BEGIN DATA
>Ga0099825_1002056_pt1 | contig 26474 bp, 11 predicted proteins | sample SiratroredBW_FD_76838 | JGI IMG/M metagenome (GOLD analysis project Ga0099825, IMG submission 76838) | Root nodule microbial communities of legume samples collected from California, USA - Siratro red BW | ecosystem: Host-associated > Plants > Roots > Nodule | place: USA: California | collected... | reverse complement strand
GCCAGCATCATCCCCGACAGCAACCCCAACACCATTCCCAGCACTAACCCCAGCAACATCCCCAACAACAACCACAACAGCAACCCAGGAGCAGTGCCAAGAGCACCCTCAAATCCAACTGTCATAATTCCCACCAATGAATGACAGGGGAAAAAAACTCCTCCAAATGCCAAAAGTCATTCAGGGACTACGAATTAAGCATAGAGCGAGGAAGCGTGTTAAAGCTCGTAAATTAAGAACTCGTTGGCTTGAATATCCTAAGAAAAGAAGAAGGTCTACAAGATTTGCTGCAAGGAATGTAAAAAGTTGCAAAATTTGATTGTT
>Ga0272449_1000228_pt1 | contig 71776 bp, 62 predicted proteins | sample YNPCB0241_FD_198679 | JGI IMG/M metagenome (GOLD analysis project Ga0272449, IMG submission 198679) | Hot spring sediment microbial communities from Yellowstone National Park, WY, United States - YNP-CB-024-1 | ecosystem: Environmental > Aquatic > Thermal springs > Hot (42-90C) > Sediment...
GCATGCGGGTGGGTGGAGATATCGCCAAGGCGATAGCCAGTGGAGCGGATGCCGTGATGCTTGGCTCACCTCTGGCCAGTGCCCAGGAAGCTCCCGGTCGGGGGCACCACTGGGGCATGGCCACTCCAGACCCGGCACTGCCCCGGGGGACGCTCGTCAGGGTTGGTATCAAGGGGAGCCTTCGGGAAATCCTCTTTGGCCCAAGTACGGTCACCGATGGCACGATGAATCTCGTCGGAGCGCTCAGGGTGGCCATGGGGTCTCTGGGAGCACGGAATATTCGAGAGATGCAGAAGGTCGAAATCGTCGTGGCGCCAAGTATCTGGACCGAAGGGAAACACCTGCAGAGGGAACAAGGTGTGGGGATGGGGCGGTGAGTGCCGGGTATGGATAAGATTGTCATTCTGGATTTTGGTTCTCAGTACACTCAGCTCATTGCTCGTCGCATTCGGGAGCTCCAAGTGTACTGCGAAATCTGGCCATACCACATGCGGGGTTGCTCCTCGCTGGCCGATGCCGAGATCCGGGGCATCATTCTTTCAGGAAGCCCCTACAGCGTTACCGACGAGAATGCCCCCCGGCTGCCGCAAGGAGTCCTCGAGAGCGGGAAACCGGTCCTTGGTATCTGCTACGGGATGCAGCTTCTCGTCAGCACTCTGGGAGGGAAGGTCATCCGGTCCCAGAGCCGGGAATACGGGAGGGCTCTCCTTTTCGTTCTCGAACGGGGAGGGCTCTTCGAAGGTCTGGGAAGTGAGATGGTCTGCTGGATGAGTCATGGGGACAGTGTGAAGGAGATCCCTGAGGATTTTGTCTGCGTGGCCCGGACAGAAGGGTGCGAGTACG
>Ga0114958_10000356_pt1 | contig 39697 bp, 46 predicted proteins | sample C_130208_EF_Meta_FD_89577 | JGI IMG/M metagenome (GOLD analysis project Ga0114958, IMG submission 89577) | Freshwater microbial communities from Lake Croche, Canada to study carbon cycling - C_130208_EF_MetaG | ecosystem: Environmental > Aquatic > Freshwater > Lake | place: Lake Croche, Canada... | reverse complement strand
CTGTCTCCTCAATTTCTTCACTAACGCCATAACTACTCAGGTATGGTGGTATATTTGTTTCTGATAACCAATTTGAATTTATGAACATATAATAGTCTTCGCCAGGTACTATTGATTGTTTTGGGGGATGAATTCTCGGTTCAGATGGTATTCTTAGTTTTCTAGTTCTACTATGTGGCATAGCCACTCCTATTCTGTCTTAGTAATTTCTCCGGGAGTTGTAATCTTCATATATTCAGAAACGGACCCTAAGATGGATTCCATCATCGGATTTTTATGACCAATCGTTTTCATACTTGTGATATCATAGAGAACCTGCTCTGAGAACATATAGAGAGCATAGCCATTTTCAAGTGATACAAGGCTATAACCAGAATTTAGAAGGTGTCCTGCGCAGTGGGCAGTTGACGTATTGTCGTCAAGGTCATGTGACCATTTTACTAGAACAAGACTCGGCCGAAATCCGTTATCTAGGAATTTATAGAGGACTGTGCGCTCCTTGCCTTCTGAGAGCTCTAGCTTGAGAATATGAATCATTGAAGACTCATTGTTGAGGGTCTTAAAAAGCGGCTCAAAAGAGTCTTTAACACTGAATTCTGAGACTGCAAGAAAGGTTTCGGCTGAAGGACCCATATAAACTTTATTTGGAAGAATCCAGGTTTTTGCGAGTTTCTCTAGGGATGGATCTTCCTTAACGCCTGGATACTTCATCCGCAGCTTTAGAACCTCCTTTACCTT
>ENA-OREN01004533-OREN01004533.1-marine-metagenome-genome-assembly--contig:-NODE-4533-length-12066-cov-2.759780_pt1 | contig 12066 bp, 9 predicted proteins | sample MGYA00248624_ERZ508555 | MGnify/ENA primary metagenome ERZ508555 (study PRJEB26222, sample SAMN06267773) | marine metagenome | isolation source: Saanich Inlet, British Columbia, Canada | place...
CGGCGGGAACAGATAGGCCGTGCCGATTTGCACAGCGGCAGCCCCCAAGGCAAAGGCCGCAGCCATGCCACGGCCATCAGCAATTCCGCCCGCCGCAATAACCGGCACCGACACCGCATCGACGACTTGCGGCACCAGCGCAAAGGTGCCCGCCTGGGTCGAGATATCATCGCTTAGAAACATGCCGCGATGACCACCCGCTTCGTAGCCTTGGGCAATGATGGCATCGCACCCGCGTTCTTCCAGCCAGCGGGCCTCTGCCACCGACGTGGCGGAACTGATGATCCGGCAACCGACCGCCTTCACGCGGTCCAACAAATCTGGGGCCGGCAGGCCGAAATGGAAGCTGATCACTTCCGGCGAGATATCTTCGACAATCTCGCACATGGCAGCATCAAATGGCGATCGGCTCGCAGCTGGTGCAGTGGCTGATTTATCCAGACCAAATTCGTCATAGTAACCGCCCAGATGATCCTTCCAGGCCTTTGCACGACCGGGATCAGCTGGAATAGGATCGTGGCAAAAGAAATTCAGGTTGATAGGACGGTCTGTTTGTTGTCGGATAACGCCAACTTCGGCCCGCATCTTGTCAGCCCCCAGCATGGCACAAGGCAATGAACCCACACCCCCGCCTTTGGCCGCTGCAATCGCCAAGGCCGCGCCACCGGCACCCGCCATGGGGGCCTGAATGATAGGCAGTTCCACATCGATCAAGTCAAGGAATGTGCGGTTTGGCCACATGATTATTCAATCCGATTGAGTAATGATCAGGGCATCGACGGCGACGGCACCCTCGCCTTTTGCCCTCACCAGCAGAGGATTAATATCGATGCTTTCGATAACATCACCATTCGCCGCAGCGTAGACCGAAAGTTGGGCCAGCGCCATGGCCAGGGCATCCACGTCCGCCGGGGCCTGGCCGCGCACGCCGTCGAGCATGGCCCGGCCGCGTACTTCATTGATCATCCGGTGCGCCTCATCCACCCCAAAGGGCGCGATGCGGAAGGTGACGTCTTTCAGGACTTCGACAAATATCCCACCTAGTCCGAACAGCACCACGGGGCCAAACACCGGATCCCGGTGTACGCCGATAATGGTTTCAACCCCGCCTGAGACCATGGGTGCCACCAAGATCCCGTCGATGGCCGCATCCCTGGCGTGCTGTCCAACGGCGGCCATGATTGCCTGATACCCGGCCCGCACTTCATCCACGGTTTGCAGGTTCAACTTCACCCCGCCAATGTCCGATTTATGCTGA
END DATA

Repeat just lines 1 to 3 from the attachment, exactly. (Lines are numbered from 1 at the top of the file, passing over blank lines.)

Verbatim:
>Ga0099825_1002056_pt1 | contig 26474 bp, 11 predicted proteins | sample SiratroredBW_FD_76838 | JGI IMG/M metagenome (GOLD analysis project Ga0099825, IMG submission 76838) | Root nodule microbial communities of legume samples collected from California, USA - Siratro red BW | ecosystem: Host-associated > Plants > Roots > Nodule | place: USA: California | collected... | reverse complement strand
GCCAGCATCATCCCCGACAGCAACCCCAACACCATTCCCAGCACTAACCCCAGCAACATCCCCAACAACAACCACAACAGCAACCCAGGAGCAGTGCCAAGAGCACCCTCAAATCCAACTGTCATAATTCCCACCAATGAATGACAGGGGAAAAAAACTCCTCCAAATGCCAAAAGTCATTCAGGGACTACGAATTAAGCATAGAGCGAGGAAGCGTGTTAAAGCTCGTAAATTAAGAACTCGTTGGCTTGAATATCCTAAGAAAAGAAGAAGGTCTACAAGATTTGCTGCAAGGAATGTAAAAAGTTGCAAAATTTGATTGTT
>Ga0272449_1000228_pt1 | contig 71776 bp, 62 predicted proteins | sample YNPCB0241_FD_198679 | JGI IMG/M metagenome (GOLD analysis project Ga0272449, IMG submission 198679) | Hot spring sediment microbial communities from Yellowstone National Park, WY, United States - YNP-CB-024-1 | ecosystem: Environmental > Aquatic > Thermal springs > Hot (42-90C) > Sediment...